We went to Ireland on a Field Trip. I would never have visited it otherwise, and still have a vivid memory of a morning spent on the Burren, and Poulnabrone burial chamber, where visitors had made little copies of it on the limestone pavements surrounding it, like little echoes. We visited Newgrange: stood in a group at the far end when they put the lights out, and then recreated the mid-winter solstice, and the first pencil of daylight hitting the back of the tomb. I was alone - the other people disappeared - I travelled back through millennias of time and became one of the Ancestors.

Some of the essay titles we were given were like water-torture. I still have one noted down -

"Electric speed mingles the cultures of prehistory with the dregs of the industrial marketeers, the non-literate, the semi-literate and the post-literate." Consider this statement with particular reference to a single artifact. Bloody EEEEEK! I still didn't understand it when it was due in the next day, so that night, in desperation, I wrote about my house, how it had evolved over the years, with rooms altering in their uses and occupants. In my desperation, I did something right, and ended up with a First for the essay.

I travelled up to Scotland for my mandatory 2 week Dig, at Fetternear Bishop's Palace. I don't know how I stood the seperation from my children, especially when I had tearful pleas from my 5 yr old son, "Come home mummy, I miss you." I spent every night in my tent in tears. But it didn't affect him permanently and he is a fairly normal well-adjusted 17 year old now, and I still have a love of Scotland and Scottish archaeology.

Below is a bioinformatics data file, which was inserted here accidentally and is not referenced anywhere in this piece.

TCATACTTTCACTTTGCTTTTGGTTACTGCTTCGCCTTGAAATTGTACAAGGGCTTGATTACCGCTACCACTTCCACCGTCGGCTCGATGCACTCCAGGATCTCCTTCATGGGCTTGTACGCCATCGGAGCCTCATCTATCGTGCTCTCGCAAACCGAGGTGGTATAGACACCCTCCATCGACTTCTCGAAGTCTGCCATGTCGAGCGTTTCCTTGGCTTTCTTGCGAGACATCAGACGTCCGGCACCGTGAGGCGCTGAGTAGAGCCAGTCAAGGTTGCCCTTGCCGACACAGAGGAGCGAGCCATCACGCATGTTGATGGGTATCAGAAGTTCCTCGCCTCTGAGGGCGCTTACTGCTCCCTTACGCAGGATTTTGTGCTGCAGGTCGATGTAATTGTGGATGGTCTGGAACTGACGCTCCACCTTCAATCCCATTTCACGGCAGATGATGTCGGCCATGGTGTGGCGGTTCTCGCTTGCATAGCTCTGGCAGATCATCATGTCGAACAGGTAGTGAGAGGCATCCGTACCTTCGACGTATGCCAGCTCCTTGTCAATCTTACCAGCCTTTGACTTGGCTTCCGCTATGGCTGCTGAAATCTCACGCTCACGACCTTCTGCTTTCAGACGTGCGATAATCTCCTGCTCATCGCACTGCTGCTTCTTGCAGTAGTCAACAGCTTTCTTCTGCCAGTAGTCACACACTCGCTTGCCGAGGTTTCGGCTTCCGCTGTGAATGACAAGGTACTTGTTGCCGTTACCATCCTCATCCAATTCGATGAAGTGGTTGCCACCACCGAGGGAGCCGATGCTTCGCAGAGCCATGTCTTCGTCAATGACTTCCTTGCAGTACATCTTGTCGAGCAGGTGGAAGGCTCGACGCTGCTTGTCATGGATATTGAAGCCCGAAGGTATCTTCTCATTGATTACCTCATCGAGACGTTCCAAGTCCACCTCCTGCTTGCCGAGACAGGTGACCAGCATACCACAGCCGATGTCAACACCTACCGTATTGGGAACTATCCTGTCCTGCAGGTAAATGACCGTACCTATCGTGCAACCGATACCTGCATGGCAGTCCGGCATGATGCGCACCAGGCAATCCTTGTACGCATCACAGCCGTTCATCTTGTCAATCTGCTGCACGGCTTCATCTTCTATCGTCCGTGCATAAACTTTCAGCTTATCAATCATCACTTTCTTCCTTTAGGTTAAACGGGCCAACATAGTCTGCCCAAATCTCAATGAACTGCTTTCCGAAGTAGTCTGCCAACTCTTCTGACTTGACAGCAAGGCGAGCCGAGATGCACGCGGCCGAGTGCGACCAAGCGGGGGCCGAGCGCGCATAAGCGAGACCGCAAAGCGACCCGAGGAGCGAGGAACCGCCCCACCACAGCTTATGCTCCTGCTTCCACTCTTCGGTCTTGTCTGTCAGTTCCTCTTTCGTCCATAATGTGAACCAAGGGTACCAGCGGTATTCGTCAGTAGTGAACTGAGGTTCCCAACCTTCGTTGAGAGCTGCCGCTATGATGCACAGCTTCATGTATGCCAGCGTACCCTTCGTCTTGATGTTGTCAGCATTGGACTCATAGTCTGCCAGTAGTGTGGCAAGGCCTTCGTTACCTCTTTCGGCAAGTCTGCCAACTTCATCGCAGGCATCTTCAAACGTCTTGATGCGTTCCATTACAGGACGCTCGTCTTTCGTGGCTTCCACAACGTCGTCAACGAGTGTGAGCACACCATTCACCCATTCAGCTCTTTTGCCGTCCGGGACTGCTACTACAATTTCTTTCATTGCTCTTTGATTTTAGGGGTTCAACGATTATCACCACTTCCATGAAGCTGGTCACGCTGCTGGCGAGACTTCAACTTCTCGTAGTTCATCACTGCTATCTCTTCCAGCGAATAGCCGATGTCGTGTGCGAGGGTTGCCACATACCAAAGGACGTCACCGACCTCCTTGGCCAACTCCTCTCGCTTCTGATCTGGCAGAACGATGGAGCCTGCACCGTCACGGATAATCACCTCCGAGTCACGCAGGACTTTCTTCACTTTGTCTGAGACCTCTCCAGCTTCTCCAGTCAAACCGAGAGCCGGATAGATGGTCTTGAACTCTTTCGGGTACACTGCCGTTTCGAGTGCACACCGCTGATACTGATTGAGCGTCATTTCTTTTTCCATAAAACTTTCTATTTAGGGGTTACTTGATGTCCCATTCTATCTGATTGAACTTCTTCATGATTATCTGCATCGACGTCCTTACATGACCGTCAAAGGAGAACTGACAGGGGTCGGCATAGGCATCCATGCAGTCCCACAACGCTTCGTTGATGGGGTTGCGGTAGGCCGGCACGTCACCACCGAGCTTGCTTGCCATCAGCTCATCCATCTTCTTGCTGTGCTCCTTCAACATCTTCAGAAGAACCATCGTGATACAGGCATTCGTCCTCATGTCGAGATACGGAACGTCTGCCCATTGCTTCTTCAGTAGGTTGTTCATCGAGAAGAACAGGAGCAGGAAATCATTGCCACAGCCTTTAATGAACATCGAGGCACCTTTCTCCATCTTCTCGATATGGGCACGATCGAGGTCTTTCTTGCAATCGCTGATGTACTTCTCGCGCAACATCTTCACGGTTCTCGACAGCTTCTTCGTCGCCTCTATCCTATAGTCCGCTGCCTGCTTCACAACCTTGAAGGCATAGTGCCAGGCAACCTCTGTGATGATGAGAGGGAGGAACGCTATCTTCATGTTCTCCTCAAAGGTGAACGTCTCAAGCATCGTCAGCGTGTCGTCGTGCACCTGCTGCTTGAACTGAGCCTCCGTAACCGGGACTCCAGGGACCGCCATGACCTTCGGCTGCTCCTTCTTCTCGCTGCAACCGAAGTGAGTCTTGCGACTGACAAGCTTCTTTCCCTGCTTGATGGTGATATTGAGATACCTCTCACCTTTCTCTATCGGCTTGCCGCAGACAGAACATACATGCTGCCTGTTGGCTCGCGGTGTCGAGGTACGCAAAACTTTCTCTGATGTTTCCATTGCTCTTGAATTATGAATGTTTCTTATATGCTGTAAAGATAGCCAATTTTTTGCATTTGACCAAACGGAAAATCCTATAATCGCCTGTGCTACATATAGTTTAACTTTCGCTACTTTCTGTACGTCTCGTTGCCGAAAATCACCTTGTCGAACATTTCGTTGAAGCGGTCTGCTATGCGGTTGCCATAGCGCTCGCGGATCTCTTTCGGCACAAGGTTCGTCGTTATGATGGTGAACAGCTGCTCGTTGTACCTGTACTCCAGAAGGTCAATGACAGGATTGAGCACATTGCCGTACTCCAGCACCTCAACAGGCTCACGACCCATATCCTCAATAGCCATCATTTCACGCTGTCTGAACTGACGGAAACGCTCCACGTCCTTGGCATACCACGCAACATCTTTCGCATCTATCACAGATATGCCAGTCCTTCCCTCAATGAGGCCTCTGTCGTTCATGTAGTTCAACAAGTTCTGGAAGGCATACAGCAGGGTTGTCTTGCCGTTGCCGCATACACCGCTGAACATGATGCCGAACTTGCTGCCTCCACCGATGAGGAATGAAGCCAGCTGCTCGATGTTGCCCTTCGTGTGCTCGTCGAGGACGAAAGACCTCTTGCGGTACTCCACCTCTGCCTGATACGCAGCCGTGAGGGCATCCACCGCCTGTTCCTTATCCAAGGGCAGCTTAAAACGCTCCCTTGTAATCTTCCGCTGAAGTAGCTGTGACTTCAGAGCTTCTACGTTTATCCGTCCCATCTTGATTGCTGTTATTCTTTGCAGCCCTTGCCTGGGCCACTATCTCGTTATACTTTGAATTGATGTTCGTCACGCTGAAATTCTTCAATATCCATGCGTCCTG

I took a year writing my dissertation on the Equine Iconography of the Pictish Sculptures. I knew horses, I loved Pictish art (hell, I loved stones - still do of course!) The word limit was 15,000 - I managed to hide an extra 5,000 words accompanying the - many - illustrations and in Appendices. It was the outpouring of a lifetime's frustrated scribbling, and it got an Upper First (which was just as well as I think I did CRAP in my exams because everything seemed to happen together - dissertation checking, final essays and exams.) 18 months later I was amazed to receive a letter telling me that my Dissertation had been joint winner of the Royal Archaeological Institute's Dissertation Prize and I travelled up to London for the presentation with my personal tutor, Dr Penny Dransart, who had been such a staunch ally of mine at University. We got taken out for a celebratory meal in a swish Italian restaurant, so after all that work - at least I got a meal out of it!

So when I'm feeling a bit low, as I am at the moment, I blow the dust off my Dissertation and look at it - gosh, I REALLY DID write that . . .


Preseli Mags said...

Found you too! Actually I've been visiting your blog over the past couple of days, catching up on your posts and enjoying all the lovely photographs. xx Mags.